• We find it odd but not so that the MSM is not reporting that Chris Dodd is trailing a Republican in polls in CT, as this belies the expectation of perpetual Republican decline outside the South. That's a big story, except that it's a story that reverses the other big story that's been told since 2006.
  • We find it incredible that with massive budget deficits looming, Cincinnati is still considering the investment of $180 million in streetcars that will serve a tiny fraction of the community. Can't we be done with gimmicky development schemes for awhile?
  • In all discussion of rising healthcare costs, we keep missing what we think is the most important observation: that people will pay anything they can for the hope of staying alive.
Gentle readers, you'll have to supply your own hyperlinks.

Tuesday, May 26, 2009

A Salute to a Musical Institution

In the best SWNIDish tradition of lauding musicians that other people haven't heard of, we celebrate today with WSJ the career of a musician who is reaching retirement after having played with the same ensemble for sixty years.

Yes, sixty years. And he worked professionally for four years before that. And he still loves playing and plans to continue to play.

Stanley Drucker is not well known, except to classical music nerds, especially clarinetists (the nerdiest, bassonists excepted). But this year he retires after sixty years playing clarinet with the New York Philharmonic Orchestra. As a section leader and soloist within the orchestra, Drucker was regarded as one of the world's greats at his art. But he also appeared frequently as a soloist, with some two hundred solo appearances--plenty for a guy with a full-time orchestra gig.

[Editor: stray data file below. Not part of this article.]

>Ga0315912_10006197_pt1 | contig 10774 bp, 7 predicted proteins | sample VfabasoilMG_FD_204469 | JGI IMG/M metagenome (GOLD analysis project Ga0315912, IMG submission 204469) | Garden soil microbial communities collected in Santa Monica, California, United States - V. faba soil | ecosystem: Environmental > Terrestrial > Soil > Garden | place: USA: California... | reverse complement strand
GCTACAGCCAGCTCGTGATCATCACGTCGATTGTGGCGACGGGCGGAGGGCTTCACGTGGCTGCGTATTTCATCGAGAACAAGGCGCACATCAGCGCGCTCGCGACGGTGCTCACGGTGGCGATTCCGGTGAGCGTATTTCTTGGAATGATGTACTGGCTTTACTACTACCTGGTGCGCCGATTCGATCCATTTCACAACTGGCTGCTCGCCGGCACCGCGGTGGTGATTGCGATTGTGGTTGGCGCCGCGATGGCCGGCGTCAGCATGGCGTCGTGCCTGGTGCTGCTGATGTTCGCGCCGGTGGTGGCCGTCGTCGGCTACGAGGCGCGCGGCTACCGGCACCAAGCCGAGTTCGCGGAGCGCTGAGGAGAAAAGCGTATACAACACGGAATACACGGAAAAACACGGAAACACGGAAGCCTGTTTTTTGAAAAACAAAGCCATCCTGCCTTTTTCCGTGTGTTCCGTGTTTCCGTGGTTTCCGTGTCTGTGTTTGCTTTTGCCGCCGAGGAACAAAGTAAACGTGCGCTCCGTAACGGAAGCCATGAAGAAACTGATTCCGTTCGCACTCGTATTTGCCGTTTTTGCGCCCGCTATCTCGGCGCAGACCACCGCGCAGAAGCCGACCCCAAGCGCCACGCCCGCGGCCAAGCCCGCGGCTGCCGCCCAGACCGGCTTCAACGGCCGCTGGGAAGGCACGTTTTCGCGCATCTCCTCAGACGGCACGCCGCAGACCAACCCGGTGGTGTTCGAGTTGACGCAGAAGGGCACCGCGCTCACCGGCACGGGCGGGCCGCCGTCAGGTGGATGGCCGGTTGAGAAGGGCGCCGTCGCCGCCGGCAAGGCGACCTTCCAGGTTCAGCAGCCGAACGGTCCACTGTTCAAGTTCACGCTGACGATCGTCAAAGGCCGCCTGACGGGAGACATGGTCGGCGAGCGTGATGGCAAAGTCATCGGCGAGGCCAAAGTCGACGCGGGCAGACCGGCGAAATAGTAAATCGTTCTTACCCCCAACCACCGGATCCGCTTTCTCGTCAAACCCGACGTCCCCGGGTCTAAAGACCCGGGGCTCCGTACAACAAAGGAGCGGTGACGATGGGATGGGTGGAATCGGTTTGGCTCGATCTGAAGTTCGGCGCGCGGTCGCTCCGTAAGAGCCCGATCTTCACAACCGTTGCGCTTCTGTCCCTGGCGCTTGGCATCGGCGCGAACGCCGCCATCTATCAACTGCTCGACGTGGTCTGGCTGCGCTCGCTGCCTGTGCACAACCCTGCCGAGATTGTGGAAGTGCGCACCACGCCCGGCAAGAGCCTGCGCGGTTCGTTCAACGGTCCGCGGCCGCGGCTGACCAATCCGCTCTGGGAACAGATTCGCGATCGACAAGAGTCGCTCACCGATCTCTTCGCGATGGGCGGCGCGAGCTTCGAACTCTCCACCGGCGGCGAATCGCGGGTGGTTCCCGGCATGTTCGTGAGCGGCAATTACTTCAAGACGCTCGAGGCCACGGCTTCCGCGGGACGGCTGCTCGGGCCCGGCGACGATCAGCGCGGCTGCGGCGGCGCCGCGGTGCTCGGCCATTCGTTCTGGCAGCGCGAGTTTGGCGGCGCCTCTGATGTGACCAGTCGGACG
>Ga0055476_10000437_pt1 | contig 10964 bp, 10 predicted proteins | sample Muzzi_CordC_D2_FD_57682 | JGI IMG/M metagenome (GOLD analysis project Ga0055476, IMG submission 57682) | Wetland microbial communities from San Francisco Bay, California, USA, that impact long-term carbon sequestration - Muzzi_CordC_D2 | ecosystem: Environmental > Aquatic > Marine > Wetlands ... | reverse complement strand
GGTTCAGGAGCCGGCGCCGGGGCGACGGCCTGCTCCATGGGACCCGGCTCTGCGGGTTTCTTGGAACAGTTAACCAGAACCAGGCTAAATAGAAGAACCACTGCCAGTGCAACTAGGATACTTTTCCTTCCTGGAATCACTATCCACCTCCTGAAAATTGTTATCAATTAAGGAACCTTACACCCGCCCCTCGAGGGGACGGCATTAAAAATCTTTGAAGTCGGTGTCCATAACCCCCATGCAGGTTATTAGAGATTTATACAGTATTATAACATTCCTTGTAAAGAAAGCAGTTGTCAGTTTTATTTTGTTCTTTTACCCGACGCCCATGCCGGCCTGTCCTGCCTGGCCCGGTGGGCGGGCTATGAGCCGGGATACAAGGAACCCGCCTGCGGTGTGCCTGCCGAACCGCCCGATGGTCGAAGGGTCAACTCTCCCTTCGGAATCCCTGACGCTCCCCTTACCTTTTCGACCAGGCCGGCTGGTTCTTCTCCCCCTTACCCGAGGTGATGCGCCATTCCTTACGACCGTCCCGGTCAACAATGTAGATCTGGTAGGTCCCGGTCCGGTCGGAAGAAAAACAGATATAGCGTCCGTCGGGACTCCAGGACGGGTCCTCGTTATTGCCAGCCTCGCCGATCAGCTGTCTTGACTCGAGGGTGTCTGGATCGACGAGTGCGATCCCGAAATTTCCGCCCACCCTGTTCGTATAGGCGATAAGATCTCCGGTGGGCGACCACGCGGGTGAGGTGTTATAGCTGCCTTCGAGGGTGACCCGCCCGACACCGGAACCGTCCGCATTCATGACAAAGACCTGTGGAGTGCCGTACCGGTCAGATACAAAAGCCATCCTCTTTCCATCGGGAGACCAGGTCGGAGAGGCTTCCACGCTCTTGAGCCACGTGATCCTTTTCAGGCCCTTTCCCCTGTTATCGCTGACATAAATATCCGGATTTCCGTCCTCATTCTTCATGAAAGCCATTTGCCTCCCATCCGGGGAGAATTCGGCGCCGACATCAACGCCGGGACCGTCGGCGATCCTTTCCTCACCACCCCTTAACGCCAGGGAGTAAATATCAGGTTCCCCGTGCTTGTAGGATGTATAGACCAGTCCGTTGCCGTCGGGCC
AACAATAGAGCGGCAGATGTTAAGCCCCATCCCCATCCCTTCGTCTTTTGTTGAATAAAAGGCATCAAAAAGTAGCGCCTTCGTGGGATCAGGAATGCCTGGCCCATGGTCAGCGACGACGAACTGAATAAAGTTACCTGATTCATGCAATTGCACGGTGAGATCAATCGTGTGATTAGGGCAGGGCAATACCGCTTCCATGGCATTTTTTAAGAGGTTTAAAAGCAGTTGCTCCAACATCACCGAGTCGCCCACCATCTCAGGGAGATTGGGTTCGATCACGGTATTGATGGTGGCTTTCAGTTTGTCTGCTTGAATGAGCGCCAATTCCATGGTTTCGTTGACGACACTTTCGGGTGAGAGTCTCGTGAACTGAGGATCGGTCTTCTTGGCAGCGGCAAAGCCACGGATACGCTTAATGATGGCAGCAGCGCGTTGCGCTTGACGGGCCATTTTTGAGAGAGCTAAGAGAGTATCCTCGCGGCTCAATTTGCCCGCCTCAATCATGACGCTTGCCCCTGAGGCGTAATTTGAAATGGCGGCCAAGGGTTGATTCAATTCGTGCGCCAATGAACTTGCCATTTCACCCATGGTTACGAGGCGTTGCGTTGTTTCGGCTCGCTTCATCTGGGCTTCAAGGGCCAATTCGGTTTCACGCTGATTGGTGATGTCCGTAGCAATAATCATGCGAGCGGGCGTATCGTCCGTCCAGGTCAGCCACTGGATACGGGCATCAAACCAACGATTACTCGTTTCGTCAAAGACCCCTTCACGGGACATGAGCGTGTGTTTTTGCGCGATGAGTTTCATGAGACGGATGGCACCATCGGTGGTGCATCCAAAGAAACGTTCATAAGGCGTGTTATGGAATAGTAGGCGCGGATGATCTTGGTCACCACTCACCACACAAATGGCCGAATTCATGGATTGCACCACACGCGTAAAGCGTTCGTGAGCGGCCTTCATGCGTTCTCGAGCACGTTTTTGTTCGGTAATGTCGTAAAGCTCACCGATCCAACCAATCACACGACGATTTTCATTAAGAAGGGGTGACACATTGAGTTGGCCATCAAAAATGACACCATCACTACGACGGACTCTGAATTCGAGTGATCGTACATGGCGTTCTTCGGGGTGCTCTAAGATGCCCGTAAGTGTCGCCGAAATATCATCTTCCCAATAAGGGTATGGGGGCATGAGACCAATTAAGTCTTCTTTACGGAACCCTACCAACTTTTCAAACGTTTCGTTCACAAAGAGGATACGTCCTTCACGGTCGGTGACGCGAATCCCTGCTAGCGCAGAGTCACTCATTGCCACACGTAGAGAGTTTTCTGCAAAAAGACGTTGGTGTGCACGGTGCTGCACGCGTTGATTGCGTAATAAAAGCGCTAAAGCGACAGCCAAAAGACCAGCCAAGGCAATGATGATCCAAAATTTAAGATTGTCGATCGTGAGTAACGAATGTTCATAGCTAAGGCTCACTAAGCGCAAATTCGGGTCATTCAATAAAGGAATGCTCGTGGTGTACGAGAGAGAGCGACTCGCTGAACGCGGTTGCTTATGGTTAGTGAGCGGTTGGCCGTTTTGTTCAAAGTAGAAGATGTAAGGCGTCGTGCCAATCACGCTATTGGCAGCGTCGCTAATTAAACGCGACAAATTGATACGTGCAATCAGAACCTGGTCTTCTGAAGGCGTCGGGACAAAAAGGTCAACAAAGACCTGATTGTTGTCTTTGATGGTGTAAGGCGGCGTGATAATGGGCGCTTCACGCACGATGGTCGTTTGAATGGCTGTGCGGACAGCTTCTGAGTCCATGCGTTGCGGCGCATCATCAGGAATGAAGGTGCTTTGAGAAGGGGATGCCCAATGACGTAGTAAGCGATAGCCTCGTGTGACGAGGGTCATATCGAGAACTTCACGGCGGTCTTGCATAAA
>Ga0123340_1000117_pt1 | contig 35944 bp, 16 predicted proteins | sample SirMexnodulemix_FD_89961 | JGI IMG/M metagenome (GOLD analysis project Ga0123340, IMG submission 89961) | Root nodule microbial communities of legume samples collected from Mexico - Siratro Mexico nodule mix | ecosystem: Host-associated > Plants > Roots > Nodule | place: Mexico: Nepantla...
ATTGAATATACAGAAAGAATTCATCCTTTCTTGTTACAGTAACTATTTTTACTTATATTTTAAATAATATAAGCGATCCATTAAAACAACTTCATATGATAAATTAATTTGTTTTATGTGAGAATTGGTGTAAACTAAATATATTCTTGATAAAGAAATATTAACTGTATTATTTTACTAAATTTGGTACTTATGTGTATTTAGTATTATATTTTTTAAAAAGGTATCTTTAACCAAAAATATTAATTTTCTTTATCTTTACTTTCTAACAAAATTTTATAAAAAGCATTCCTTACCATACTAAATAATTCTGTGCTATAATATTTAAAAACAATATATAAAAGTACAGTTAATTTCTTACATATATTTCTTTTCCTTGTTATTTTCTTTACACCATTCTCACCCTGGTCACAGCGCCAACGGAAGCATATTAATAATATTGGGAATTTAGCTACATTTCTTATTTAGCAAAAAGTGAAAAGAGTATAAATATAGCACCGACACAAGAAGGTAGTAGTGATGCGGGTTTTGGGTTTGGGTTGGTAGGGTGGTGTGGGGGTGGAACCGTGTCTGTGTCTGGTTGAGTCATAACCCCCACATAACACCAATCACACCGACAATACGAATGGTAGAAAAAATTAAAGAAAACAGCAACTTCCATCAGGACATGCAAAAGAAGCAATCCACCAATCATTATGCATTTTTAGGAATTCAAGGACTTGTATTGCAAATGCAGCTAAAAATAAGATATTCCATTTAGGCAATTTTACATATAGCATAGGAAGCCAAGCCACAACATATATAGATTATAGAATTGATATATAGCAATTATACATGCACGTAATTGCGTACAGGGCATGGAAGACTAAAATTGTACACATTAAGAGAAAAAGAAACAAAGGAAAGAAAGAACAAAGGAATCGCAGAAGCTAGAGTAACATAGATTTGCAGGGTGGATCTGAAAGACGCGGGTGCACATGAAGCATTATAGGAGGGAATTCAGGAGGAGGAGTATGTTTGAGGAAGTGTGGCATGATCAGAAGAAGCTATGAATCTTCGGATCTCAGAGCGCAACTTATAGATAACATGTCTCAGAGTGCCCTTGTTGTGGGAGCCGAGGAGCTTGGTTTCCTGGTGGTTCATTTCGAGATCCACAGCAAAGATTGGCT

Barbara Jepson of WSJ notes that Drucker started playing at age 10, on a $20 clarinet that his non-musician parents bought him (buying your kid a clarinet in 1939, with Goodman and Shaw riding high, was like buying your kid a guitar in 1968). Within five years he was a student at the Curtis Institute, widely seen as the leading conservatory for orchestra players, and one year later he was working in the Indianapolis Symphony. A few stops along the way and he was in the Big Apple at age 20.

SWNID salutes Drucker, having spent many hours listening to him play the famous orchestral passages recorded by the New Yorkers while fantasizing about being a member of a major orchestra. And we salute him again for proving that there are lots of fine, fine players out there, enough to justify our decision not to try to be yet another one.

Monday, May 25, 2009

Ultimate Reflections: Amateurism and Human Nature